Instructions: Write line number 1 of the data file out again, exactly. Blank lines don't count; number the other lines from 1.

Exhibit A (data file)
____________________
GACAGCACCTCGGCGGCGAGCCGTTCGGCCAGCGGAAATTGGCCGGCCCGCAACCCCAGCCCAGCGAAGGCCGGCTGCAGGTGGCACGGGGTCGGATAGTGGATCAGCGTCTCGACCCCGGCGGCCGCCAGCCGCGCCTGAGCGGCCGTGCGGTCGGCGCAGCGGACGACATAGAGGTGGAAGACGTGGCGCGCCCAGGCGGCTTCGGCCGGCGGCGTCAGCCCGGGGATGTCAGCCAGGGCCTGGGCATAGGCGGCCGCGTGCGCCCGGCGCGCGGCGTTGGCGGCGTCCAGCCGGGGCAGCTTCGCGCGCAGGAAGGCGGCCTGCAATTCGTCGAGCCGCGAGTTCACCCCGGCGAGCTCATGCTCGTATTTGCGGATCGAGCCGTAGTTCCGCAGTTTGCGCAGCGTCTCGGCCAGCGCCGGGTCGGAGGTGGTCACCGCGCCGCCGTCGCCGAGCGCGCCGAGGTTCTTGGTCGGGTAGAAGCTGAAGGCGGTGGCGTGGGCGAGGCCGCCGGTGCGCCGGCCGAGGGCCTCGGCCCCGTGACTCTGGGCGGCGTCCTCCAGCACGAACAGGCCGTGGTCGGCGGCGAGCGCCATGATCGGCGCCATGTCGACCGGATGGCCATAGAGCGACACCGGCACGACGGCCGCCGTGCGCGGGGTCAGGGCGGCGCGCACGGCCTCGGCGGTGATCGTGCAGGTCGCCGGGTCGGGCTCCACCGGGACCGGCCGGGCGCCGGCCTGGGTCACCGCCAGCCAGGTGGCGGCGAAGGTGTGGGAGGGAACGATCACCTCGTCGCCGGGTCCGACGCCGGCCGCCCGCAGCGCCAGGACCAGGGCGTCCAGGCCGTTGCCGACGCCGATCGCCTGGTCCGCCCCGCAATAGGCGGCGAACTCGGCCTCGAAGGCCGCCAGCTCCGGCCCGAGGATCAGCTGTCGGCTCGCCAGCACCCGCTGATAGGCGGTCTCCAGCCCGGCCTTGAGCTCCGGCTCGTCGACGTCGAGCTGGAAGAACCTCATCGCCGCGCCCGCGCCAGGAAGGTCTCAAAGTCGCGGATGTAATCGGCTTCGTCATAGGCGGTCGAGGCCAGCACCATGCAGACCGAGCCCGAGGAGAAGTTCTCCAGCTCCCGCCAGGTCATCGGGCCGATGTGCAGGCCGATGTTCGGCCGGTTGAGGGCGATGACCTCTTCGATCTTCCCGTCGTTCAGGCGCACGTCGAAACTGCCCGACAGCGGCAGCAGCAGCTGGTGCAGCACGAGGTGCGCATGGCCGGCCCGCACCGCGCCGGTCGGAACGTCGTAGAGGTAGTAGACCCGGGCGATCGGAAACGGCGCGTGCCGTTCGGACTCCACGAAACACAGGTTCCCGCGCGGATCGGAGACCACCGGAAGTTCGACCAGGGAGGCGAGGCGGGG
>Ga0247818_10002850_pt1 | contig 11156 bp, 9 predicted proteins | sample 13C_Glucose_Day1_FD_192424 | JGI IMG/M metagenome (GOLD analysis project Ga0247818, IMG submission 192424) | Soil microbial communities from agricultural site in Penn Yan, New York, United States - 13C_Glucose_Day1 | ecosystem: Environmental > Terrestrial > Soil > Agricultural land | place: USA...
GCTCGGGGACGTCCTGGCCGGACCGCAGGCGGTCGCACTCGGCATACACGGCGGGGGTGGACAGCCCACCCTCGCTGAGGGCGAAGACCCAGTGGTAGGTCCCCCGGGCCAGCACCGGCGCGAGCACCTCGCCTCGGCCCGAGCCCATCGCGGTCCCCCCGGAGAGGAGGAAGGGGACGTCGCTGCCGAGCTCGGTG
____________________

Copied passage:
GACAGCACCTCGGCGGCGAGCCGTTCGGCCAGCGGAAATTGGCCGGCCCGCAACCCCAGCCCAGCGAAGGCCGGCTGCAGGTGGCACGGGGTCGGATAGTGGATCAGCGTCTCGACCCCGGCGGCCGCCAGCCGCGCCTGAGCGGCCGTGCGGTCGGCGCAGCGGACGACATAGAGGTGGAAGACGTGGCGCGCCCAGGCGGCTTCGGCCGGCGGCGTCAGCCCGGGGATGTCAGCCAGGGCCTGGGCATAGGCGGCCGCGTGCGCCCGGCGCGCGGCGTTGGCGGCGTCCAGCCGGGGCAGCTTCGCGCGCAGGAAGGCGGCCTGCAATTCGTCGAGCCGCGAGTTCACCCCGGCGAGCTCATGCTCGTATTTGCGGATCGAGCCGTAGTTCCGCAGTTTGCGCAGCGTCTCGGCCAGCGCCGGGTCGGAGGTGGTCACCGCGCCGCCGTCGCCGAGCGCGCCGAGGTTCTTGGTCGGGTAGAAGCTGAAGGCGGTGGCGTGGGCGAGGCCGCCGGTGCGCCGGCCGAGGGCCTCGGCCCCGTGACTCTGGGCGGCGTCCTCCAGCACGAACAGGCCGTGGTCGGCGGCGAGCGCCATGATCGGCGCCATGTCGACCGGATGGCCATAGAGCGACACCGGCACGACGGCCGCCGTGCGCGGGGTCAGGGCGGCGCGCACGGCCTCGGCGGTGATCGTGCAGGTCGCCGGGTCGGGCTCCACCGGGACCGGCCGGGCGCCGGCCTGGGTCACCGCCAGCCAGGTGGCGGCGAAGGTGTGGGAGGGAACGATCACCTCGTCGCCGGGTCCGACGCCGGCCGCCCGCAGCGCCAGGACCAGGGCGTCCAGGCCGTTGCCGACGCCGATCGCCTGGTCCGCCCCGCAATAGGCGGCGAACTCGGCCTCGAAGGCCGCCAGCTCCGGCCCGAGGATCAGCTGTCGGCTCGCCAGCACCCGCTGATAGGCGGTCTCCAGCCCGGCCTTGAGCTCCGGCTCGTCGACGTCGAGCTGGAAGAACCTCATCGCCGCGCCCGCGCCAGGAAGGTCTCAAAGTCGCGGATGTAATCGGCTTCGTCATAGGCGGTCGAGGCCAGCACCATGCAGACCGAGCCCGAGGAGAAGTTCTCCAGCTCCCGCCAGGTCATCGGGCCGATGTGCAGGCCGATGTTCGGCCGGTTGAGGGCGATGACCTCTTCGATCTTCCCGTCGTTCAGGCGCACGTCGAAACTGCCCGACAGCGGCAGCAGCAGCTGGTGCAGCACGAGGTGCGCATGGCCGGCCCGCACCGCGCCGGTCGGAACGTCGTAGAGGTAGTAGACCCGGGCGATCGGAAACGGCGCGTGCCGTTCGGACTCCACGAAACACAGGTTCCCGCGCGGATCGGAGACCACCGGAAGTTCGACCAGGGAGGCGAGGCGGGG